In a recent visit, a man, apparently drunk, was asleep near the entrance to the neighboring beauty parlor, the Nice Hair Salon.
A tenant living in the apartment listed as Li's address said through a translator that she had not heard of him, although she had lived there for the last 10 years.
A man named Liang Zheng was listed as having contributed $1,000. The address given was a large apartment building on East 194th Street in the Bronx, but no one by that name could be located there.
Census figures for 2000 show the median family income for the area was less than $21,000. About 45% of the population was living below the poverty line, more than double the city average.
In the busy heart of East Broadway, beneath the Manhattan Bridge, is a building that is listed as the home of Sang Cheung Lee, also reported to have given $1,000. Trash was piled in the dimly lighted entrance hall. Neighbors said they knew of no one with Lee's name there; they knocked on one another's doors in a futile effort to find him.
Salespeople at a store on Canal Street were similarly baffled when asked about Shih Kan Chang, listed as working there and having given $1,000. The store sells purses, jewelry and novelty Buddha statues. Employees said they had not heard of Chang.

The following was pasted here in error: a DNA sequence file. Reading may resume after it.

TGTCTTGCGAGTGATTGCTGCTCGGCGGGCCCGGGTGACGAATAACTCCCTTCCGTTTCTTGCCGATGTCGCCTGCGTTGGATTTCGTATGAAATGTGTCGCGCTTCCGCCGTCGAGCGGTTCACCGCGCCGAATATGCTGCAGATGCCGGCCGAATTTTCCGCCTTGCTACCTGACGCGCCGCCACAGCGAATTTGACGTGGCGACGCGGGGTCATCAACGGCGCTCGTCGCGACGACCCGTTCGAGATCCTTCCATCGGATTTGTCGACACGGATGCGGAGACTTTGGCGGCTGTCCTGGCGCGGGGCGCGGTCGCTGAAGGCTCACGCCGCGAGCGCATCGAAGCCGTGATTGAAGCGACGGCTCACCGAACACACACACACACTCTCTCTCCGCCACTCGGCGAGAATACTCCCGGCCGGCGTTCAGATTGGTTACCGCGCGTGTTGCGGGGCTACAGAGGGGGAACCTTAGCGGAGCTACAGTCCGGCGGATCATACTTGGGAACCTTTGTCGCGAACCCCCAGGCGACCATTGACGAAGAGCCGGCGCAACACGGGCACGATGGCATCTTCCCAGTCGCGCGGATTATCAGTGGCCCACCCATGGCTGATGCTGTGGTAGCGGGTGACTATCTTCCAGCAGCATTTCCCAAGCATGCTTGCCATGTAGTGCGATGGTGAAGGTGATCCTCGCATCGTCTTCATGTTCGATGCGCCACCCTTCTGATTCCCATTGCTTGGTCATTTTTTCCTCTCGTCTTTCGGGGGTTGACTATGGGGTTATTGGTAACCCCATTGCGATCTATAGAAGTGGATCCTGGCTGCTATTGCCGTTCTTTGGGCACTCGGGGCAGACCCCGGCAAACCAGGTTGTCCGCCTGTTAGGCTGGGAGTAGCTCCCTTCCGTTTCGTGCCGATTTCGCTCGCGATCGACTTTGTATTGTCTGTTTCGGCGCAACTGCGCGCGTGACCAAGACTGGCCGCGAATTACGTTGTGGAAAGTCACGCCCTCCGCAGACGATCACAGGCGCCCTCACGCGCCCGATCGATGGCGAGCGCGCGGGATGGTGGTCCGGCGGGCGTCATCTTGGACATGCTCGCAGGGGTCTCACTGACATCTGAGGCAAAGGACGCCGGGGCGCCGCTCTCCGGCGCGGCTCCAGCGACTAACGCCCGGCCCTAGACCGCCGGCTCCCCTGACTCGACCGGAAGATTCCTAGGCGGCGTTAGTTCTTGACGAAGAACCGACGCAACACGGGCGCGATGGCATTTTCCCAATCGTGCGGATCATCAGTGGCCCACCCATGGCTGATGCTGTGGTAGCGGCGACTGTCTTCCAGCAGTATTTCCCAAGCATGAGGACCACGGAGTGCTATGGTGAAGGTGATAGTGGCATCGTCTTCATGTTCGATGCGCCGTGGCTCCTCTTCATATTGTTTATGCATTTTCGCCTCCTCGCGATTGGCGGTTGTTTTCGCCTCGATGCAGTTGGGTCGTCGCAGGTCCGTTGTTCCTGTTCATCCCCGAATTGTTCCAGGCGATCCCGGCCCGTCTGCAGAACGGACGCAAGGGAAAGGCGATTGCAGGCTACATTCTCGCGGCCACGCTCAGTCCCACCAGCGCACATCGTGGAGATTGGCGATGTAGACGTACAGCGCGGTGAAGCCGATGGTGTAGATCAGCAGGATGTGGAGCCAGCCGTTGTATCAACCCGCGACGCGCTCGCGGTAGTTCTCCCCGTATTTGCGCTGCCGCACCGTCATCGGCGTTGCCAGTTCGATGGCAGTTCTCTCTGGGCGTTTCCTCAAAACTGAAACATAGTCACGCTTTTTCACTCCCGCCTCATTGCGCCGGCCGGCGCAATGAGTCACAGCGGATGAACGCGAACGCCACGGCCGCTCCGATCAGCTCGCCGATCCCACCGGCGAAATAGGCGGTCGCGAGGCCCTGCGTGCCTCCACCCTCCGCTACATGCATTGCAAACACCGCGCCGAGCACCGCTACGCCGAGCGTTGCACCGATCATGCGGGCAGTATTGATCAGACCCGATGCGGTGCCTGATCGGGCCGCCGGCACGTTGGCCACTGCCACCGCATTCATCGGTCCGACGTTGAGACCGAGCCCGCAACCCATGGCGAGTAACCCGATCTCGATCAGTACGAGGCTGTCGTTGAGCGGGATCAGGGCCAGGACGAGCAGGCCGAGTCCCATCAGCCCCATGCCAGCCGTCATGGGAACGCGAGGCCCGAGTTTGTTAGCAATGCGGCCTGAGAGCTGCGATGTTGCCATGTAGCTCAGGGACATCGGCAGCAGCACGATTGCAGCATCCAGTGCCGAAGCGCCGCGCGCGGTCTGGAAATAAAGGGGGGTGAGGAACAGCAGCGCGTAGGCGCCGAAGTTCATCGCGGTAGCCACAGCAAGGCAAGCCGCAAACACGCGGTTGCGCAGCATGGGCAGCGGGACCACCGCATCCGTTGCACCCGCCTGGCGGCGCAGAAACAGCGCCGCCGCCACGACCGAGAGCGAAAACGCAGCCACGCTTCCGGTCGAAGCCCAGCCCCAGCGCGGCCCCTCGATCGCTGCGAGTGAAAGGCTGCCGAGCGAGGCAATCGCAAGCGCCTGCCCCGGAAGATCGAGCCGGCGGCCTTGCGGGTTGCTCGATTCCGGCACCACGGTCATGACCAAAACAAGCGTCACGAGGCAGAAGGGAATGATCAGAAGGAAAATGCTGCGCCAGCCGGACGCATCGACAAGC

Another listed donor, Yi Min Liu, said he did not make the $1,000 contribution in April that was reported in his name. He said he attended a banquet for Clinton but did not give her money.
Clinton "has done a lot for the Chinese community," he said.
One New York man who said he enthusiastically donated $2,500 to Clinton doesn't appear to be eligible to do so under federal election law. He said he came to the United States from China about two years ago and didn't have a green card.
Out of the periphery
A key figure helping to secure Asian support for Clinton is a woman named Chung Seto, who came to this country as a child from Canton province and has supported Bill and Hillary Clinton since the 1990s. She called Fujian natives' support for Hillary Clinton the beginning of civic engagement for an immigrant group that had long been on the periphery.
She said she stationed translators at the entrance of one event to try to screen out improper contributions.
Qun Wu, a 37-year-old waiter at a Chinese restaurant in Flushing, saw a reference to a Clinton fundraiser in a Chinese-language newspaper. He took a day off from work to go. Though he only makes $500 a week, he considers his $1,000 donation to be money well-spent. He got his picture taken with Clinton, hung it prominently in his house, then had color reprints made and sent to family in China.
"Every day I go home and see it," he said. "I see my picture with Hillary, and I feel encouraged. It's a great honor."
Many, on the other hand, said they gave for reasons having more to do with the Chinese community than with Clinton. He Duan Zheng, who gave $1,000, said of the Fujianese community: "They informed us to go, so I went.
"Everybody was making a donation, so I did too," he said. "Otherwise I would lose face."
Times staff writers Dan Morain in San Francisco and Walter F. Roche Jr. and Jordy Yager in Washington, and Times researchers Janet Lundblad, Vicki Gallay and John Jackson in Los Angeles, contributed to this report.